clap 0.4.14

A Command Line Argument Parser written in Rust
# clap


Command Line Argument Parser written in Rust

A simply library for parsing command line arguments and subcommands when writing command line and console applications.

You can use `clap` to lay out a list of possible valid command line arguments and subcommands, then let `clap` parse the string given by the user at runtime.

When using `clap` you define a set of parameters and rules for your arguments and subcommands, then at runtime `clap` will determine their validity.

`clap` also provides the traditional version and help switches 'for free' by parsing the list of possible valid arguments lazily at runtime, and if not already defined by the developer `clap` will autogenerate all applicable "help" and "version" switches (as well as a "help" subcommand if other subcommands are defined as well).

 After defining a list of possible valid arguments and subcommands, `clap` gives you a list of valid matches that the user supplied at runtime, or informs the user of their error and exits gracefully. You can use this list to determine the functioning of your program.

## Quick Example
// (Full example with comments in examples/
extern crate clap;
use clap::{Arg, App, SubCommand};

fn main() {
    let matches = App::new("MyApp")
                          .author("Kevin K. <>")
                          .about("Does awesome things")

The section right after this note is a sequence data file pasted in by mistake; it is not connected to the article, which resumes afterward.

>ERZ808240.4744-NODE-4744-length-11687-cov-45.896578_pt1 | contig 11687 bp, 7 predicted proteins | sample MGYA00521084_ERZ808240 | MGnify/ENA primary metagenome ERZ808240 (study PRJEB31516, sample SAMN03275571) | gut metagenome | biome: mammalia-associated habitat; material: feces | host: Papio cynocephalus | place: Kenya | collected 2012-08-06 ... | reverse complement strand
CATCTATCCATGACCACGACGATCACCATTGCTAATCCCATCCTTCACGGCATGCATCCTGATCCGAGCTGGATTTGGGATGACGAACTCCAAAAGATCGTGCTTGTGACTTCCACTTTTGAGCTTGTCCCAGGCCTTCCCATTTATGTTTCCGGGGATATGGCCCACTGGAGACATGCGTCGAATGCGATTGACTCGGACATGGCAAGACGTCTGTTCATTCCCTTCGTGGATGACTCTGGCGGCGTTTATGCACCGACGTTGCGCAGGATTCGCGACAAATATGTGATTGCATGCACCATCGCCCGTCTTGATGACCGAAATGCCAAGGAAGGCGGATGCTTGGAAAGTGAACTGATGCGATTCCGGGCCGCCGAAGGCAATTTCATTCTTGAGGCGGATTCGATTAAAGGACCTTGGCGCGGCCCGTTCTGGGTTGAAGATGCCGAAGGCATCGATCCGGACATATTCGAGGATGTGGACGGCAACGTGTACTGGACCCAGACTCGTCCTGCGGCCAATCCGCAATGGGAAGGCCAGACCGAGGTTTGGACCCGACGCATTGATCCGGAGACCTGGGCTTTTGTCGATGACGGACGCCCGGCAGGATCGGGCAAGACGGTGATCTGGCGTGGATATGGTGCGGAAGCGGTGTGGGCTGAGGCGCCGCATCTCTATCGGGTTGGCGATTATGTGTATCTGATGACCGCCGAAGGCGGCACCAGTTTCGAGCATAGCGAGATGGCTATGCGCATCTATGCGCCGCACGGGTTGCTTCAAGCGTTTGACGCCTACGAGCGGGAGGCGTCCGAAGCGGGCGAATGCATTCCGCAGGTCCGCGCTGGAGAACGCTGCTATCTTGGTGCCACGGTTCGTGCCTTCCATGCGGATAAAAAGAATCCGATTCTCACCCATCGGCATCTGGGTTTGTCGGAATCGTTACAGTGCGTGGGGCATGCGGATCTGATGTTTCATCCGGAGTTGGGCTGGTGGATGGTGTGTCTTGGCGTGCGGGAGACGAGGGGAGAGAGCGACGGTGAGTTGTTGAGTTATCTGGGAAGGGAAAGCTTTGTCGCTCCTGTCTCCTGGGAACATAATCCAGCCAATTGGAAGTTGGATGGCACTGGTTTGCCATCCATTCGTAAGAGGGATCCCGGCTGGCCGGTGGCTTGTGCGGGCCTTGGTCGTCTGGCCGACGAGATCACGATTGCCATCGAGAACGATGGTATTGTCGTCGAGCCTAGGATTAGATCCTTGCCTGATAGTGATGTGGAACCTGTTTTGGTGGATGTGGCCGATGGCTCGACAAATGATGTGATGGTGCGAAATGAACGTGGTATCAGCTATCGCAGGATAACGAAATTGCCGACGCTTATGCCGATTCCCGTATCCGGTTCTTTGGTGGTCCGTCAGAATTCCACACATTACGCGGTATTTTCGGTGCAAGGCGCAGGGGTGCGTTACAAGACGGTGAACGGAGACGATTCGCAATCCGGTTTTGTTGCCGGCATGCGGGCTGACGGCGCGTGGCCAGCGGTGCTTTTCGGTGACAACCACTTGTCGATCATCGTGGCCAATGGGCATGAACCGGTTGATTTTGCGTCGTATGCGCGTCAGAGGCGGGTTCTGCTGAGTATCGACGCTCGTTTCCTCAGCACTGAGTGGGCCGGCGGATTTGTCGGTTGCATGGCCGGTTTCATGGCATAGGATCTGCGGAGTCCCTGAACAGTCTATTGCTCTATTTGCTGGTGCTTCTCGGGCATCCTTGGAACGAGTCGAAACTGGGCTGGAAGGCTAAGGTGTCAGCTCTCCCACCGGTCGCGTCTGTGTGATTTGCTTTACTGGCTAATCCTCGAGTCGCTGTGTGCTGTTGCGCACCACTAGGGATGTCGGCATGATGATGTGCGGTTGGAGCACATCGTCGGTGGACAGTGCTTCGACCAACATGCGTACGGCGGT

.help("Sets a custom config file")
                               .help("Sets an optional output file")
                               .help("Turn debugging information on"))
                                      .about("controls testing features")
                                          .help("print test information verbosely")))

    if let Some(o) = matches.value_of("output") {
        println!("Value for output: {}", o);

    if let Some(c) = matches.value_of("config") {
        println!("Value for config: {}", c);

    match matches.occurrences_of("debug") {
        0 => println!("Debug mode is off"),
        1 => println!("Debug mode is kind of on"),
        2 => println!("Debug mode is on"),
        3 | _ => println!("Don't be crazy"),

    if let Some(ref matches) = matches.subcommand_matches("test") {
        if matches.is_present("verbose") {
            println!("Printing verbosely...");
        } else {
            println!("Printing normally...");

    // more porgram logic goes here...

If you were to compile the above program and run it with the flag `--help` or `-h` (or `help` subcommand, since we defined `test` as a subcommand) the following output woud be presented

$ myprog --help
MyApp 1.0
Kevin K. <>
Does awesome things


    -d               Turn debugging information on
    -h,--help        Prints this message
    -v,--version     Prints version information
    -c,--config <config>        Sets a custom config file

    output            Sets an optional output file

    help            Prints this message
    test            Controls testing features

## Installation
Add `clap` as a dependecy in your `Cargo.toml` file to use from

 clap = "*"
 Or track the latest on the master branch at github:

git = ""

Then run `cargo build` or `cargo update` for your project.

## Usage

Add `extern crate clap;` to your crate root.

## More Information

You can find complete documentation on the [github-pages site]( for this project.

You can also find full usage examples in the examples/ directory of this repo.

## How to build

### Running the tests

cargo test

### Building the documentation

Run this instead of `cargo doc` to generate the proper module docstring:

make doc